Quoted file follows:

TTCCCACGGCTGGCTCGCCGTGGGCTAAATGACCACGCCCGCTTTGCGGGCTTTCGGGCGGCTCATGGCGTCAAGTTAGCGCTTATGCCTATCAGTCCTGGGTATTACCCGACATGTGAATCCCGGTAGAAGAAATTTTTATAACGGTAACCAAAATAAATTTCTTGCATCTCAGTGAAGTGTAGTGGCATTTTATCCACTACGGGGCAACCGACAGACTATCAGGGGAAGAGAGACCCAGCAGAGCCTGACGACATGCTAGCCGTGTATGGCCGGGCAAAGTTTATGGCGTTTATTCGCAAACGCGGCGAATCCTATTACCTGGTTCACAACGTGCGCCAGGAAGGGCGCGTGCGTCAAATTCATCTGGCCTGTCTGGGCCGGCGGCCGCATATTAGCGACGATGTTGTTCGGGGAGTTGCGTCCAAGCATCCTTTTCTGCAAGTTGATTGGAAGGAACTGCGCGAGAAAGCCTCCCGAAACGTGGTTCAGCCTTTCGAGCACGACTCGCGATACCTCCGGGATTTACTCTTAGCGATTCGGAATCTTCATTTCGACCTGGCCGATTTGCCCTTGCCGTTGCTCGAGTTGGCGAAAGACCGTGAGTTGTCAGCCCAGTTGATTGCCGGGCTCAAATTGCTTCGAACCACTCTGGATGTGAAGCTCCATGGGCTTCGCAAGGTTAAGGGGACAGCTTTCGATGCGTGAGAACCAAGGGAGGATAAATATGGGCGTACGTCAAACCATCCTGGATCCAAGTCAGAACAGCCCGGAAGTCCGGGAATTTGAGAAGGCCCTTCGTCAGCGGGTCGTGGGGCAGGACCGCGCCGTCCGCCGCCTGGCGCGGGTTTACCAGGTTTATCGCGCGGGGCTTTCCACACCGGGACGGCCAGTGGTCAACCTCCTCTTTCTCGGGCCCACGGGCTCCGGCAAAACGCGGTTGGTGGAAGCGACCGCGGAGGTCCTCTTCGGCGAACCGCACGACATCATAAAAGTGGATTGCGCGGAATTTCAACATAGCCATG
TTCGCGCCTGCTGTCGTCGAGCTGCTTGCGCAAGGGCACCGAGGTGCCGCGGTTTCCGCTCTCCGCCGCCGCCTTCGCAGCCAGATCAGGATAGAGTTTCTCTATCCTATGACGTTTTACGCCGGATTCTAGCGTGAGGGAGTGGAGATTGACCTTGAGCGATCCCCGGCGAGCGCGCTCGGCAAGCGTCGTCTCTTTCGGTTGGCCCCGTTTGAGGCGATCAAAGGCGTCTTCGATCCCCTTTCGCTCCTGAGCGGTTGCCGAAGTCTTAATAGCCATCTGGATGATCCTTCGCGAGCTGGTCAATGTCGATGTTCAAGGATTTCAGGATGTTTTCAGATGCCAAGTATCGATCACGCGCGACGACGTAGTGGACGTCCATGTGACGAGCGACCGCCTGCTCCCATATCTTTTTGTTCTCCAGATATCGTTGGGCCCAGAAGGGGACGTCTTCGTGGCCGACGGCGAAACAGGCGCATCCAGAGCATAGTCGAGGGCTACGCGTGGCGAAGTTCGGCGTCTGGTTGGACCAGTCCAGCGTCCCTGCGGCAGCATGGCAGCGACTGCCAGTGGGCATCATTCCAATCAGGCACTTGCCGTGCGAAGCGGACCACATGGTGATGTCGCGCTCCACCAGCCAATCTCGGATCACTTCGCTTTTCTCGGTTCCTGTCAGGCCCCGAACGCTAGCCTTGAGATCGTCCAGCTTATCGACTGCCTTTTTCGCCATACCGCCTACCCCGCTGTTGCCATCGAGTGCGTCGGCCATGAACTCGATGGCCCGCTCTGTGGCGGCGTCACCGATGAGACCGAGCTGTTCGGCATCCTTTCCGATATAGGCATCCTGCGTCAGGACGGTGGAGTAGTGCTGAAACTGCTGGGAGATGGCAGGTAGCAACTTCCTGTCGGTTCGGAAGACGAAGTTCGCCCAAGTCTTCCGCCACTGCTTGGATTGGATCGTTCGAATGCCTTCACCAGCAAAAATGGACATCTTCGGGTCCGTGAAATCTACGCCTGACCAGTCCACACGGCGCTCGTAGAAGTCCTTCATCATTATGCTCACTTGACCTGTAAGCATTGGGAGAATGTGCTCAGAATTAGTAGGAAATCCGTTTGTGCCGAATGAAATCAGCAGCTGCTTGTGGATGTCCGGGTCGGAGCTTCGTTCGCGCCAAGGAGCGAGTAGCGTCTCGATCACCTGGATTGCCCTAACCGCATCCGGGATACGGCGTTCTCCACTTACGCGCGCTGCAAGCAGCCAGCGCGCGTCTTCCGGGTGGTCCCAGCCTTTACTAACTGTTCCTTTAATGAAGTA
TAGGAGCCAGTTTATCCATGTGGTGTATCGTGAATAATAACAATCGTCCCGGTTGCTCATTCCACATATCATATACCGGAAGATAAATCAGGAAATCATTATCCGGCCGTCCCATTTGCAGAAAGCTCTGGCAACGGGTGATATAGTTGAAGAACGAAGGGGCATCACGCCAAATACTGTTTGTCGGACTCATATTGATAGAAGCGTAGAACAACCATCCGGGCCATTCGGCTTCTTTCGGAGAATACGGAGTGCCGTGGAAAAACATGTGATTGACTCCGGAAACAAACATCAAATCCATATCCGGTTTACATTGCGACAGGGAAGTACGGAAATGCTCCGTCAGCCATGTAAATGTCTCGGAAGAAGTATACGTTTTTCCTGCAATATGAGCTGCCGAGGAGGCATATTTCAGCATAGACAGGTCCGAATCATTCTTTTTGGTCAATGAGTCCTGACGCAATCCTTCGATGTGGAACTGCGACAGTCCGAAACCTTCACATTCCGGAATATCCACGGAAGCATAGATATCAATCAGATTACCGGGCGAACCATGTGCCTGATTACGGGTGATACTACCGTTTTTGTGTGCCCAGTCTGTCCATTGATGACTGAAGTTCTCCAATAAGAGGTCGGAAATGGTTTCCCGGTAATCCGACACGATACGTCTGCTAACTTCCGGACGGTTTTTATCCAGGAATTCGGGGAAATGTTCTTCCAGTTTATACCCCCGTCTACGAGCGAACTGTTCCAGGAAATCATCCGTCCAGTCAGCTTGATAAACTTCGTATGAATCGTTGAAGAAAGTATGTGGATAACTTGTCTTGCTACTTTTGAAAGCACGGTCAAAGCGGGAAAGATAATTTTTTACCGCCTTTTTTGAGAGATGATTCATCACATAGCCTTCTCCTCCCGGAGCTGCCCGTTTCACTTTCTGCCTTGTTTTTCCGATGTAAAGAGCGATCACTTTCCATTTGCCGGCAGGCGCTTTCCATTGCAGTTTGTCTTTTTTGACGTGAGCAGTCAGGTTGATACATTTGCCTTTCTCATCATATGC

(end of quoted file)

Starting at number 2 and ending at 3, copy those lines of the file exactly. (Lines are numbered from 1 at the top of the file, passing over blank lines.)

TTCGCGCCTGCTGTCGTCGAGCTGCTTGCGCAAGGGCACCGAGGTGCCGCGGTTTCCGCTCTCCGCCGCCGCCTTCGCAGCCAGATCAGGATAGAGTTTCTCTATCCTATGACGTTTTACGCCGGATTCTAGCGTGAGGGAGTGGAGATTGACCTTGAGCGATCCCCGGCGAGCGCGCTCGGCAAGCGTCGTCTCTTTCGGTTGGCCCCGTTTGAGGCGATCAAAGGCGTCTTCGATCCCCTTTCGCTCCTGAGCGGTTGCCGAAGTCTTAATAGCCATCTGGATGATCCTTCGCGAGCTGGTCAATGTCGATGTTCAAGGATTTCAGGATGTTTTCAGATGCCAAGTATCGATCACGCGCGACGACGTAGTGGACGTCCATGTGACGAGCGACCGCCTGCTCCCATATCTTTTTGTTCTCCAGATATCGTTGGGCCCAGAAGGGGACGTCTTCGTGGCCGACGGCGAAACAGGCGCATCCAGAGCATAGTCGAGGGCTACGCGTGGCGAAGTTCGGCGTCTGGTTGGACCAGTCCAGCGTCCCTGCGGCAGCATGGCAGCGACTGCCAGTGGGCATCATTCCAATCAGGCACTTGCCGTGCGAAGCGGACCACATGGTGATGTCGCGCTCCACCAGCCAATCTCGGATCACTTCGCTTTTCTCGGTTCCTGTCAGGCCCCGAACGCTAGCCTTGAGATCGTCCAGCTTATCGACTGCCTTTTTCGCCATACCGCCTACCCCGCTGTTGCCATCGAGTGCGTCGGCCATGAACTCGATGGCCCGCTCTGTGGCGGCGTCACCGATGAGACCGAGCTGTTCGGCATCCTTTCCGATATAGGCATCCTGCGTCAGGACGGTGGAGTAGTGCTGAAACTGCTGGGAGATGGCAGGTAGCAACTTCCTGTCGGTTCGGAAGACGAAGTTCGCCCAAGTCTTCCGCCACTGCTTGGATTGGATCGTTCGAATGCCTTCACCAGCAAAAATGGACATCTTCGGGTCCGTGAAATCTACGCCTGACCAGTCCACACGGCGCTCGTAGAAGTCCTTCATCATTATGCTCACTTGACCTGTAAGCATTGGGAGAATGTGCTCAGAATTAGTAGGAAATCCGTTTGTGCCGAATGAAATCAGCAGCTGCTTGTGGATGTCCGGGTCGGAGCTTCGTTCGCGCCAAGGAGCGAGTAGCGTCTCGATCACCTGGATTGCCCTAACCGCATCCGGGATACGGCGTTCTCCACTTACGCGCGCTGCAAGCAGCCAGCGCGCGTCTTCCGGGTGGTCCCAGCCTTTACTAACTGTTCCTTTAATGAAGTA
TAGGAGCCAGTTTATCCATGTGGTGTATCGTGAATAATAACAATCGTCCCGGTTGCTCATTCCACATATCATATACCGGAAGATAAATCAGGAAATCATTATCCGGCCGTCCCATTTGCAGAAAGCTCTGGCAACGGGTGATATAGTTGAAGAACGAAGGGGCATCACGCCAAATACTGTTTGTCGGACTCATATTGATAGAAGCGTAGAACAACCATCCGGGCCATTCGGCTTCTTTCGGAGAATACGGAGTGCCGTGGAAAAACATGTGATTGACTCCGGAAACAAACATCAAATCCATATCCGGTTTACATTGCGACAGGGAAGTACGGAAATGCTCCGTCAGCCATGTAAATGTCTCGGAAGAAGTATACGTTTTTCCTGCAATATGAGCTGCCGAGGAGGCATATTTCAGCATAGACAGGTCCGAATCATTCTTTTTGGTCAATGAGTCCTGACGCAATCCTTCGATGTGGAACTGCGACAGTCCGAAACCTTCACATTCCGGAATATCCACGGAAGCATAGATATCAATCAGATTACCGGGCGAACCATGTGCCTGATTACGGGTGATACTACCGTTTTTGTGTGCCCAGTCTGTCCATTGATGACTGAAGTTCTCCAATAAGAGGTCGGAAATGGTTTCCCGGTAATCCGACACGATACGTCTGCTAACTTCCGGACGGTTTTTATCCAGGAATTCGGGGAAATGTTCTTCCAGTTTATACCCCCGTCTACGAGCGAACTGTTCCAGGAAATCATCCGTCCAGTCAGCTTGATAAACTTCGTATGAATCGTTGAAGAAAGTATGTGGATAACTTGTCTTGCTACTTTTGAAAGCACGGTCAAAGCGGGAAAGATAATTTTTTACCGCCTTTTTTGAGAGATGATTCATCACATAGCCTTCTCCTCCCGGAGCTGCCCGTTTCACTTTCTGCCTTGTTTTTCCGATGTAAAGAGCGATCACTTTCCATTTGCCGGCAGGCGCTTTCCATTGCAGTTTGTCTTTTTTGACGTGAGCAGTCAGGTTGATACATTTGCCTTTCTCATCATATGC